US scientists are currently working on a single pill that could be taken just once a week for HIV.

The slow-release capsule could replace the daily medication currently needed to control the virus, according to BBC News.

The new pill looks like a normal capsule but contains a week’s worth of antiretroviral medication in a special star-shaped structure that allows it to stay in the stomach and release slowly over the course of a week.

While researchers say its availability for human use is “still a way off”, the pill has shown promising results in animal trials.

Part of the motivation for creating a once-a-week medication was compliance—up to 30 per cent of people being treated for HIV have trouble taking their pills every day.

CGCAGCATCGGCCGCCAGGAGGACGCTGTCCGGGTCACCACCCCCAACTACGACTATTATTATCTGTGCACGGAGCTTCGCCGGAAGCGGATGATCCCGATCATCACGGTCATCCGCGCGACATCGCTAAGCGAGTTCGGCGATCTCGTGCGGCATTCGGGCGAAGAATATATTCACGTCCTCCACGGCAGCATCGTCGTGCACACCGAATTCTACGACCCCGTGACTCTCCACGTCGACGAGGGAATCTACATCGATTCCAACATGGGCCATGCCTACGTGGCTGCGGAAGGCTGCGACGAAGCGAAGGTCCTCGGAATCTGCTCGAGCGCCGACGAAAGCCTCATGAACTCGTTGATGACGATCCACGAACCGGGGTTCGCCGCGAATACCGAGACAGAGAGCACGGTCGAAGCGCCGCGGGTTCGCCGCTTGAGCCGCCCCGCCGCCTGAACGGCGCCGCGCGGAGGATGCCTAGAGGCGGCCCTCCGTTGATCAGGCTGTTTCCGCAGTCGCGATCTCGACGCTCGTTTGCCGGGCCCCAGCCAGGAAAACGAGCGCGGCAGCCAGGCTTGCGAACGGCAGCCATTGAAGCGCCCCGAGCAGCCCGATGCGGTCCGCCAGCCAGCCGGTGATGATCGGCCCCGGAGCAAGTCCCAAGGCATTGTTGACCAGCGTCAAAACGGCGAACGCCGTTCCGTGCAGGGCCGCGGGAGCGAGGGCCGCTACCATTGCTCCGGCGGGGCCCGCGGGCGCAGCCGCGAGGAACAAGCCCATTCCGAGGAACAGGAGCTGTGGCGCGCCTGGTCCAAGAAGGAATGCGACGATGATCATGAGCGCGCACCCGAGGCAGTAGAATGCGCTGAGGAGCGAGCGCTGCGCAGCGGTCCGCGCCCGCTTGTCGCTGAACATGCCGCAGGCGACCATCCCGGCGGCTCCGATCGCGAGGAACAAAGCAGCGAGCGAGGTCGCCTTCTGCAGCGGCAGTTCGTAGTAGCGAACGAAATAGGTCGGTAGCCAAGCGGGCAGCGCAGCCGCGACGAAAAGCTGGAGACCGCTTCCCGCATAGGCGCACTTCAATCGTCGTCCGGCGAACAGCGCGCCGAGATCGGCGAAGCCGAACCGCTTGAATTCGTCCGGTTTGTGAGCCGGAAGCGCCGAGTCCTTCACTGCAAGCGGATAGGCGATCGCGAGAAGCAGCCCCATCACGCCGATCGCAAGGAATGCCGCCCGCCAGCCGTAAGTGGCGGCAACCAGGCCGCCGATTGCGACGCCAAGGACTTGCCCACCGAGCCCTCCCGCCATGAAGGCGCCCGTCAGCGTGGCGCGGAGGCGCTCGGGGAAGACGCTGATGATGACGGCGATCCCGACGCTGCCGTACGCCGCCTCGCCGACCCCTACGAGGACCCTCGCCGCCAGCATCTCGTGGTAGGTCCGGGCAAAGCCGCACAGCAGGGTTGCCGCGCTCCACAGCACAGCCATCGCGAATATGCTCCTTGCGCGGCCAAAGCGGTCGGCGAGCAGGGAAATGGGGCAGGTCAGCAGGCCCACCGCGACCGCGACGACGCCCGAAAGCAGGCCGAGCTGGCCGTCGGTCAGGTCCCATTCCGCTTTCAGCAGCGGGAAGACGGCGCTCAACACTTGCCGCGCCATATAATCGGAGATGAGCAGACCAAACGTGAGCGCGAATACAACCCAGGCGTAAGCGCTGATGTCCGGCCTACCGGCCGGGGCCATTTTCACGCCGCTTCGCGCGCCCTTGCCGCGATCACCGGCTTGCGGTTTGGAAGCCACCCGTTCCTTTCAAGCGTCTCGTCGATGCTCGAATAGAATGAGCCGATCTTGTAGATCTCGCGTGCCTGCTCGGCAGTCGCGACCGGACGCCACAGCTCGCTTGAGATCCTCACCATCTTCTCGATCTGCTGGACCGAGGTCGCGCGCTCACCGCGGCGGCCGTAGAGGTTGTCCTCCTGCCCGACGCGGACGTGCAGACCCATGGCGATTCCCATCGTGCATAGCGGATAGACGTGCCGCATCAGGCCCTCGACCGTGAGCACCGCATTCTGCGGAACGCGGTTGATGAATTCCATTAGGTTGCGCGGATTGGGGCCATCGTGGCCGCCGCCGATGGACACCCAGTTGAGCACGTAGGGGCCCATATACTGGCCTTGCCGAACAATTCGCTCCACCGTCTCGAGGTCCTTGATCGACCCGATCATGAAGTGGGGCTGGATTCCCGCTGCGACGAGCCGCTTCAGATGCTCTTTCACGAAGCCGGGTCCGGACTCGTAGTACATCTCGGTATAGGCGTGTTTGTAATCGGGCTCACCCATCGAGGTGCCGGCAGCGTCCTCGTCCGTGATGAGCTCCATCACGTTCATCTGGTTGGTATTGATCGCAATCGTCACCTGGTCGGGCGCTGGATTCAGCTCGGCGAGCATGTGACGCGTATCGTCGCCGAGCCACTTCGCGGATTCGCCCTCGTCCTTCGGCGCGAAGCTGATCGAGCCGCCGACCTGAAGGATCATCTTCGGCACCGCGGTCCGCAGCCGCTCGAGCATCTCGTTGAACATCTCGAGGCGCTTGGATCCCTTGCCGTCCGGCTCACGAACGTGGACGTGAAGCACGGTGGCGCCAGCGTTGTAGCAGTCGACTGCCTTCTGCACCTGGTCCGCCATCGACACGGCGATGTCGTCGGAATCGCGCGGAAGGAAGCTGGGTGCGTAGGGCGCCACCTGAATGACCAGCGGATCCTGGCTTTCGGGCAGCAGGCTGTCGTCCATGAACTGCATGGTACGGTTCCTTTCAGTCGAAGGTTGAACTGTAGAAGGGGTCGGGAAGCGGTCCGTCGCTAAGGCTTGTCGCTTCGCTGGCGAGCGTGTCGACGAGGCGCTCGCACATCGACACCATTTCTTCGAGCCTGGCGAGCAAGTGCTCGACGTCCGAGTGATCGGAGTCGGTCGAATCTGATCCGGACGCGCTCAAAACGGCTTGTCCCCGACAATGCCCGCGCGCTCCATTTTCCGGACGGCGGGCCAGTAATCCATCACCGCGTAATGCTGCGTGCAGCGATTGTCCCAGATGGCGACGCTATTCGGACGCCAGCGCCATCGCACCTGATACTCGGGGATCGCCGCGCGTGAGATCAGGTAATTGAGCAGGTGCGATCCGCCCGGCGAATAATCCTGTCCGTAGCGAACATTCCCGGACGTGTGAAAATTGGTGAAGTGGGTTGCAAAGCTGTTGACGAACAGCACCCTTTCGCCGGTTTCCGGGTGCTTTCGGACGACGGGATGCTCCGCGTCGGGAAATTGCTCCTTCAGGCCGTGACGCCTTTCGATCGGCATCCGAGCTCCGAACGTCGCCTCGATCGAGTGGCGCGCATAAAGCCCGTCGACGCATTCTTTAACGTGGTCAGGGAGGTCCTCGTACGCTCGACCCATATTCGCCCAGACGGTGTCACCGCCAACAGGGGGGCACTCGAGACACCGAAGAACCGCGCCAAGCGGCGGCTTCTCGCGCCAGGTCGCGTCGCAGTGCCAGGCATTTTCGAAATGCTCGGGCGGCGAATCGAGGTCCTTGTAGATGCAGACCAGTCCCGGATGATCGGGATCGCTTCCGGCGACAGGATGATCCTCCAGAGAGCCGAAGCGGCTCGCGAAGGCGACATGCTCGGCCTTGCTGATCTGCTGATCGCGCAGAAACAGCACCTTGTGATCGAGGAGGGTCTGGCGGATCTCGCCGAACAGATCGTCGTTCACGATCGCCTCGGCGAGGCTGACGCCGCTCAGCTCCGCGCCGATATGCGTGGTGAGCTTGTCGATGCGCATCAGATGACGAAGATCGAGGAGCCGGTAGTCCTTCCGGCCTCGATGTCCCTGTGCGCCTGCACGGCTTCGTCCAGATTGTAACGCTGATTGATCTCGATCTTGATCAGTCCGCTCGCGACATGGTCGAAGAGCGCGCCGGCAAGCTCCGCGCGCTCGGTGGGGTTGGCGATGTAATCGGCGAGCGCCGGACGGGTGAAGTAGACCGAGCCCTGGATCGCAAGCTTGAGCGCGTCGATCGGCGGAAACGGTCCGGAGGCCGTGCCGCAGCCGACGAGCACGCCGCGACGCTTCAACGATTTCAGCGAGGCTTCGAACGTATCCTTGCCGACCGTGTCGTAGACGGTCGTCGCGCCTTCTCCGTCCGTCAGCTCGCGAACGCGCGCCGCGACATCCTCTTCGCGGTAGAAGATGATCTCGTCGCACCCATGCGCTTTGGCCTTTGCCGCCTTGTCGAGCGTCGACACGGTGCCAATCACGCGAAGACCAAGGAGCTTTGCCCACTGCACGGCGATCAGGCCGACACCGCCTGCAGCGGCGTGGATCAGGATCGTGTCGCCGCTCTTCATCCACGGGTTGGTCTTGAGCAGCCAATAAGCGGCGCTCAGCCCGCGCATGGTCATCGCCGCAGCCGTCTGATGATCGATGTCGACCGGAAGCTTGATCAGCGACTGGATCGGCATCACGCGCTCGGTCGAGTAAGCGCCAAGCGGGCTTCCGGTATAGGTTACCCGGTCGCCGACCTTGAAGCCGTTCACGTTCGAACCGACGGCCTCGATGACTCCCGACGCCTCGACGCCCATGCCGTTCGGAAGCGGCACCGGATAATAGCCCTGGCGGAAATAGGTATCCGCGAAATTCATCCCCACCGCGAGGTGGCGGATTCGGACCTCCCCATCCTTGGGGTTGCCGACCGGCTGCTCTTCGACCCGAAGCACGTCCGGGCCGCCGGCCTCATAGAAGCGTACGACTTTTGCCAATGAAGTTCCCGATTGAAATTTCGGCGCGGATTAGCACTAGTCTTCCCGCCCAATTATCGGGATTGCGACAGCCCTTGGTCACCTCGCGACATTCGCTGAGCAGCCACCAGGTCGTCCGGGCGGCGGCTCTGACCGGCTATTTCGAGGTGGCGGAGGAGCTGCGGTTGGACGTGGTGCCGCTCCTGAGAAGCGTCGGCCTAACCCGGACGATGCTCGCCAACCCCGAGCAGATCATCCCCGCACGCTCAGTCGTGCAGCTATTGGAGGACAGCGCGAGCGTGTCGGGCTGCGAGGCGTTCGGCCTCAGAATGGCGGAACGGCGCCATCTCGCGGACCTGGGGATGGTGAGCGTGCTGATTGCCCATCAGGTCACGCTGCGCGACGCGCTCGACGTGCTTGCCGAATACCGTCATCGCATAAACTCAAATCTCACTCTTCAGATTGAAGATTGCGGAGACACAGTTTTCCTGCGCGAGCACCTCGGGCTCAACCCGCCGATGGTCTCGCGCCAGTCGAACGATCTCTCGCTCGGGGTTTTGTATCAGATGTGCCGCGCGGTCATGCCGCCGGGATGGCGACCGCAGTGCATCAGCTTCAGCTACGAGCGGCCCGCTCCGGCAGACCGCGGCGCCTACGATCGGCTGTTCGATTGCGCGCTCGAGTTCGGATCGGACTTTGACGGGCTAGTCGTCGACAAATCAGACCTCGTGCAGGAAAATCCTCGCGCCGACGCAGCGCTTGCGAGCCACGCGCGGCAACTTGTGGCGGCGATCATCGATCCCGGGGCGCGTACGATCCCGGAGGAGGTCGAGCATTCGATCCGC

“We wanted to come up with a system to make it easier for patients to stick to taking their treatments,” said researcher Giovanni Traverso of the Massachusetts Institute of Technology.

“Changing a medication so it only needs to be taken once a week rather than once a day should be more convenient and improve compliance.”

As well as HIV treatment, a weekly pill could potentially also be used for HIV pre-exposure prophylaxis (PrEP) for people who are negative.

Human trials of the slow-release pill are planned in the next 12 months.

The researchers hope that similar slow-release medications could also be developed for other medical conditions.

“Once-a-month formulations might even be possible for some diseases,” said Traverso.

“There are lots of patients this could help, including people with dementia or mental health conditions such as schizophrenia.”

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